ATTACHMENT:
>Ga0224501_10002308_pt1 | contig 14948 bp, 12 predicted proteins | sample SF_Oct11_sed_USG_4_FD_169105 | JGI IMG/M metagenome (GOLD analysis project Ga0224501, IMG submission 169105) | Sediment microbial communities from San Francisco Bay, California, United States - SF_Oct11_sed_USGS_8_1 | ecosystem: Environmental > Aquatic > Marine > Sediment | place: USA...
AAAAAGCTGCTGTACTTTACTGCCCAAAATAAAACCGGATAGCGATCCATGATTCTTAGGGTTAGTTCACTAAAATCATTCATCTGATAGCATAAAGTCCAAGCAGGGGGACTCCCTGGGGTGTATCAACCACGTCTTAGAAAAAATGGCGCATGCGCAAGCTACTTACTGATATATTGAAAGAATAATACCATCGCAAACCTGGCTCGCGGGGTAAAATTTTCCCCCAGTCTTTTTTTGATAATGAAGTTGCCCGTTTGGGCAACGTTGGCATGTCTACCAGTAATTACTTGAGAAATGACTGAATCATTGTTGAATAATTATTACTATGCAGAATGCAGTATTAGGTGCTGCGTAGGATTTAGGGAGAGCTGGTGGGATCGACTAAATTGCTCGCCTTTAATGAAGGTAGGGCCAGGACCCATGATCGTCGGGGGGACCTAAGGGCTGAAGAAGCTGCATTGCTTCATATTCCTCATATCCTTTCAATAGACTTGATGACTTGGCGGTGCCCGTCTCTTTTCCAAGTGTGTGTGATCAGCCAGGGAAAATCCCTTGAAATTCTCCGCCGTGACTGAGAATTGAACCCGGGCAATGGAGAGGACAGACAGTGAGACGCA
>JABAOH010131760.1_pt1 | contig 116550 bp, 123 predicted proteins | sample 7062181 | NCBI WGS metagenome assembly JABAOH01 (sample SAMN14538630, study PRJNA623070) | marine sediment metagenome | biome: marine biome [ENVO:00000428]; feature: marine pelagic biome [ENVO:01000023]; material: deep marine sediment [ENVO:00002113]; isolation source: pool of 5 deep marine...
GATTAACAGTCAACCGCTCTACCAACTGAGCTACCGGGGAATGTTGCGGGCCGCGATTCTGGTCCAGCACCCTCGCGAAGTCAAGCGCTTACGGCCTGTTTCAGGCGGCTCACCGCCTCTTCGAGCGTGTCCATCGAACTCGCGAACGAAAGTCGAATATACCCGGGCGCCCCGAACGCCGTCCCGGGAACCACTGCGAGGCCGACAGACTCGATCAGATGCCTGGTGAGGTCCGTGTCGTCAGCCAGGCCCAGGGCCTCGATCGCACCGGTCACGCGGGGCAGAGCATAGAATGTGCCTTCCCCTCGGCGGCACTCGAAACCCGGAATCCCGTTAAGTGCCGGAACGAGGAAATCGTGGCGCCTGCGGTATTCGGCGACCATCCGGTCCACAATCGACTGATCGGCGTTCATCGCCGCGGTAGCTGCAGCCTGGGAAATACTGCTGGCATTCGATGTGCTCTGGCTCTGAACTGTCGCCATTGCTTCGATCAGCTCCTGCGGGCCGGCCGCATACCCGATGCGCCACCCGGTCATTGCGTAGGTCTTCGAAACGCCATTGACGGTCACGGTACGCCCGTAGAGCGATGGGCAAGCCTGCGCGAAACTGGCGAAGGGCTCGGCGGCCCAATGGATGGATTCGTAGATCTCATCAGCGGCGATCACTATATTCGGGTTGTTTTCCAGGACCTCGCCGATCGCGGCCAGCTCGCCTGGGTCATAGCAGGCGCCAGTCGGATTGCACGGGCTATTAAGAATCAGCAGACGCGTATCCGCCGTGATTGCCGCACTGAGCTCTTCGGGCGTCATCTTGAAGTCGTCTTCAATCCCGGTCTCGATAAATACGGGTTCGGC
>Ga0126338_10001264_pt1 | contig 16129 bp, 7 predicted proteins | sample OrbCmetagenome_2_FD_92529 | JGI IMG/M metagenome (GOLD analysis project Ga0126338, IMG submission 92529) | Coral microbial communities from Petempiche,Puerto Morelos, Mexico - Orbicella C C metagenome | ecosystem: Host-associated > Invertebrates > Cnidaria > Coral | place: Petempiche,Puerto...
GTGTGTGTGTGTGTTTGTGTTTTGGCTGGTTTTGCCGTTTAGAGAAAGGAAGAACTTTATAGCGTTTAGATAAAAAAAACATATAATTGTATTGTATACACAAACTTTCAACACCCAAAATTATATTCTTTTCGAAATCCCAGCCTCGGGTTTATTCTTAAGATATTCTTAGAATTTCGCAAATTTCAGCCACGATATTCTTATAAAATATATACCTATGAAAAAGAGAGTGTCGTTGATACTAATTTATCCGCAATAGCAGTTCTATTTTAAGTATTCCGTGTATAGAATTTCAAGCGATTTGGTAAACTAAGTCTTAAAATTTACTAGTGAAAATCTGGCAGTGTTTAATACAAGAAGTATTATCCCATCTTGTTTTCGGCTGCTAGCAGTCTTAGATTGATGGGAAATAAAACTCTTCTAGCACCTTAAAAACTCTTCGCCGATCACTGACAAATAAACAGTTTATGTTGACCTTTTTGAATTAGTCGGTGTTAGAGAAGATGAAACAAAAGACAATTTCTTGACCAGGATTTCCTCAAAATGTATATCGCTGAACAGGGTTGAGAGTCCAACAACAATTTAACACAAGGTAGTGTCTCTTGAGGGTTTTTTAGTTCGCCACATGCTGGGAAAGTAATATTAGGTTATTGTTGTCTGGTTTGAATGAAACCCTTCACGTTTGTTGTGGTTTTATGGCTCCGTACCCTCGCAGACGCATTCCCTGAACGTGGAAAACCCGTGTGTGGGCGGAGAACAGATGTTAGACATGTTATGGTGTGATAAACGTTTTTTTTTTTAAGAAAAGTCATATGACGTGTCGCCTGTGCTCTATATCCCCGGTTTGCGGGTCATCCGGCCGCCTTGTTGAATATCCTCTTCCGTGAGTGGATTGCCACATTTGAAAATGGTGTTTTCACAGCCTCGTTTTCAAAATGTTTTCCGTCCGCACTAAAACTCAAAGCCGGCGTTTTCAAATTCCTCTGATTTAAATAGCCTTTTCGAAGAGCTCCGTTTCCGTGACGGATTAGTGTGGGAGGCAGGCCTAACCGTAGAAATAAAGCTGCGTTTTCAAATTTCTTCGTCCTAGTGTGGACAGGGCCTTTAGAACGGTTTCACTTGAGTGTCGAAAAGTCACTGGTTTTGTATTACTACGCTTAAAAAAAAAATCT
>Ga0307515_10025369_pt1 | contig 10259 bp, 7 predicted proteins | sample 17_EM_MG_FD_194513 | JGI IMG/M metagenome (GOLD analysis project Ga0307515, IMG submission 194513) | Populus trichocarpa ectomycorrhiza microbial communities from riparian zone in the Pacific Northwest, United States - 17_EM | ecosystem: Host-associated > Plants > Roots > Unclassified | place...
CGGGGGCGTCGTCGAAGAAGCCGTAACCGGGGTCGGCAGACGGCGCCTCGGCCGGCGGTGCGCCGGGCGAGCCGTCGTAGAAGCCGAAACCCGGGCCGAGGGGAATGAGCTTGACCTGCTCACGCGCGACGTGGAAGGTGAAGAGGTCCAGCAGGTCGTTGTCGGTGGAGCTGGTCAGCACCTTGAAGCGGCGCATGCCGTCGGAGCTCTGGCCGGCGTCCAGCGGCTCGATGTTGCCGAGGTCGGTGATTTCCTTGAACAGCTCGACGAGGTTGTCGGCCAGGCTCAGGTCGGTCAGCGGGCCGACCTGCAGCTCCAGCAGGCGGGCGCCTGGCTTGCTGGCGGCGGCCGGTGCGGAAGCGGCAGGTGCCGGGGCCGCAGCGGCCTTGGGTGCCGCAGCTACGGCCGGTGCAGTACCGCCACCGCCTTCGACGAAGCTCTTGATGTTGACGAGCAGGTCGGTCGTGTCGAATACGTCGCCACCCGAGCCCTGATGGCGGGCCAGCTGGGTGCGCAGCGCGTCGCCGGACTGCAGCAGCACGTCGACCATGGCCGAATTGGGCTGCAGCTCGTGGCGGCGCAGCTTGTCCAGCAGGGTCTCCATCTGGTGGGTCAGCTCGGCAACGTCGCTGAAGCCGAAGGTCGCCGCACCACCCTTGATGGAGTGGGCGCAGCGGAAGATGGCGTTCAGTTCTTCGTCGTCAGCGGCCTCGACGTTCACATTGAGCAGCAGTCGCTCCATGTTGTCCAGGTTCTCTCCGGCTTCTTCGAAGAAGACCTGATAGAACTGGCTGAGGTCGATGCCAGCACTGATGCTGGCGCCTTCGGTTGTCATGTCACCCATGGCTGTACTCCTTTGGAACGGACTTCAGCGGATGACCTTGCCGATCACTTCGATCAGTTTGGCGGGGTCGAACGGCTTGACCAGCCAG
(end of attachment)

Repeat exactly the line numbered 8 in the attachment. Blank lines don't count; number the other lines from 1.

CGGGGGCGTCGTCGAAGAAGCCGTAACCGGGGTCGGCAGACGGCGCCTCGGCCGGCGGTGCGCCGGGCGAGCCGTCGTAGAAGCCGAAACCCGGGCCGAGGGGAATGAGCTTGACCTGCTCACGCGCGACGTGGAAGGTGAAGAGGTCCAGCAGGTCGTTGTCGGTGGAGCTGGTCAGCACCTTGAAGCGGCGCATGCCGTCGGAGCTCTGGCCGGCGTCCAGCGGCTCGATGTTGCCGAGGTCGGTGATTTCCTTGAACAGCTCGACGAGGTTGTCGGCCAGGCTCAGGTCGGTCAGCGGGCCGACCTGCAGCTCCAGCAGGCGGGCGCCTGGCTTGCTGGCGGCGGCCGGTGCGGAAGCGGCAGGTGCCGGGGCCGCAGCGGCCTTGGGTGCCGCAGCTACGGCCGGTGCAGTACCGCCACCGCCTTCGACGAAGCTCTTGATGTTGACGAGCAGGTCGGTCGTGTCGAATACGTCGCCACCCGAGCCCTGATGGCGGGCCAGCTGGGTGCGCAGCGCGTCGCCGGACTGCAGCAGCACGTCGACCATGGCCGAATTGGGCTGCAGCTCGTGGCGGCGCAGCTTGTCCAGCAGGGTCTCCATCTGGTGGGTCAGCTCGGCAACGTCGCTGAAGCCGAAGGTCGCCGCACCACCCTTGATGGAGTGGGCGCAGCGGAAGATGGCGTTCAGTTCTTCGTCGTCAGCGGCCTCGACGTTCACATTGAGCAGCAGTCGCTCCATGTTGTCCAGGTTCTCTCCGGCTTCTTCGAAGAAGACCTGATAGAACTGGCTGAGGTCGATGCCAGCACTGATGCTGGCGCCTTCGGTTGTCATGTCACCCATGGCTGTACTCCTTTGGAACGGACTTCAGCGGATGACCTTGCCGATCACTTCGATCAGTTTGGCGGGGTCGAACGGCTTGACCAGCCAG